I’d hoped that at the end of the 2020 elections, Donald Trump and his divisive cultural war would fade into the dustbin of history where he and it belongs.
Alas, the nation is cursed to endure MAGA politics, misinformation and chaos for the foreseeable future.
Part of that is due to Trump himself and his plans to run again in 2024 for president. As one of the most divisive politicians in American history, Trump is an oversized personality with an undersized ethos — he will do and say anything in pursuit of his own ambitions. No turmoil is too great and no lie is too big for Trump if it salves his hypersensitive ego and promotes his self-serving agenda.
But the ongoing Trumpian curse also due to the fallout of Trump’s first term in office and four different criminal investigations into his conduct.
Last week, a New York grand jury issued sealed indictments against Trump. As of this writing, he’s supposed to turn himself in on April 4 to New York authorities for booking.
That is likely to be a spectacle as protestors and gawkers crowd NY streets for a glimpse of what promises to be a historic perp walk in Trump’s hometown. It’s the first time a president, past or present, has been criminally indicted. It marks a watershed moment in U.S. history — for good or ill remains to be seen.
There are three ways to look at the NY indictment of Trump:
• Trump and his supporters consider it a political move by rogue Democrats to undermine Trump’s 2024 election plans. They claim that the legal system has been “weaponized” for political goals.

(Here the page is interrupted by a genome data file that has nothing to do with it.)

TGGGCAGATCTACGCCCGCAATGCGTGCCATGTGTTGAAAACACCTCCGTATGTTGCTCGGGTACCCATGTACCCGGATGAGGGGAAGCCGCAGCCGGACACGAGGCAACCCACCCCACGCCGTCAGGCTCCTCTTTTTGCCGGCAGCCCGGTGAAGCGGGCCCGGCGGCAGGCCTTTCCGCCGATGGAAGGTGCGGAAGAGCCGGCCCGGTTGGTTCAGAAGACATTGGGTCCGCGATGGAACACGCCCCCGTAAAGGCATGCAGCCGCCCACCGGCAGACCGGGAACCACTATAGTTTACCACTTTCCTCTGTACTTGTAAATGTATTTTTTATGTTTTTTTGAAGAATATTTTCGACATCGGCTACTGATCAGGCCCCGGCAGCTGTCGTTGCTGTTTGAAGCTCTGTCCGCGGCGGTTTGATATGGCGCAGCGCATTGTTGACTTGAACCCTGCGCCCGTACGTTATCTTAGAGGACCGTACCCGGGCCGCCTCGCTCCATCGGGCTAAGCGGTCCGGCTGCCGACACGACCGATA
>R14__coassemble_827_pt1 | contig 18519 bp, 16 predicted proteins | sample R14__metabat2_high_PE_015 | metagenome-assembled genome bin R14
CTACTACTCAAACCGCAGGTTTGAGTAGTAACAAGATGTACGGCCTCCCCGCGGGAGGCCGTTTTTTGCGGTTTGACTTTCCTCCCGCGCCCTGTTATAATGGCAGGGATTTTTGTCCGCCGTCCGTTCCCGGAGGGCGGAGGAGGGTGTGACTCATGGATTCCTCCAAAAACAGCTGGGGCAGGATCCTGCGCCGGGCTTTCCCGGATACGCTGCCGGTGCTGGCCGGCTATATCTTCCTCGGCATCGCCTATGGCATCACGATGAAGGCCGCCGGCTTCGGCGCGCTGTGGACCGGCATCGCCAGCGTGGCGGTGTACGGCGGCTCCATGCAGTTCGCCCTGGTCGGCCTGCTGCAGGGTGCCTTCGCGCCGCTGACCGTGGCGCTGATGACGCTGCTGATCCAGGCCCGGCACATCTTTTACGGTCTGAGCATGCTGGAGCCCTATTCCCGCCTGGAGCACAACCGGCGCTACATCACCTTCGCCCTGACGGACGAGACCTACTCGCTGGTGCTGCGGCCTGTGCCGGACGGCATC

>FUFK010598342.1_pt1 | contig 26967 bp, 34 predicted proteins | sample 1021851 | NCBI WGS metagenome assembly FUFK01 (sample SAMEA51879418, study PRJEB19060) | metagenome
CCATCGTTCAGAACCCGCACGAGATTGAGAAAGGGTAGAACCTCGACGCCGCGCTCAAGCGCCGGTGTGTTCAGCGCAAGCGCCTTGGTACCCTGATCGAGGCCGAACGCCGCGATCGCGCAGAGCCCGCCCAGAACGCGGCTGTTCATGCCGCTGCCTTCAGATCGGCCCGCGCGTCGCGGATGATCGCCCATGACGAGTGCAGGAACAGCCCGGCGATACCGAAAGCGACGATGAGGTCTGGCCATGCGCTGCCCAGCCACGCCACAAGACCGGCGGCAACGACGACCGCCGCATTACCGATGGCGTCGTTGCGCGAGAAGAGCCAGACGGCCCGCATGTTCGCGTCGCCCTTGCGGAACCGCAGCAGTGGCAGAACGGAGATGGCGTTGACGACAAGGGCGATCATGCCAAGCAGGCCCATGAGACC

• A second way to look at the NY indictments is that they show no man, not even an ex-president, is above the law. At this writing, we don’t yet know the details of the indictments, but we do know they revolve around allegations of hush money payments in 2016 to keep a porn star quite about an alleged affair she had with Trump.
• Which brings us to the third way to look at the indictments — the way I view them — is with a groaning “meh!” Translated, it’s a shrug of the shoulders. Trump probably did pay off people to keep quiet. That’s alleged to be his usual mode of operation in the business world where ethical concerns often fall to the mantra of “do whatever it takes to win.” The payoffs, if they happened, probably violated some kind of federal election rule and that may be what the indictments allege. Even so, I have a difficult time getting excited about prosecuting Trump over such misdeeds. Is the resulting hullabaloo worth it?
Which is not to say Trump shouldn’t be prosecuted at all. There are two other investigations that seem to me to be much bigger and more important than a porn star’s hush money.
One of those investigations is here in Georgia where Fulton County prosecutors are probing Trump’s blatant attempts to have leading Georgia officials illegally overturn the results of the 2020 election in the state.
Trump narrowly lost the Georgia vote to Joe Biden; furious, Trump called several state officials goading them to find him more votes. In Trump-speak, he wanted them to cheat so he’d get the state’s electoral college votes rather than Biden.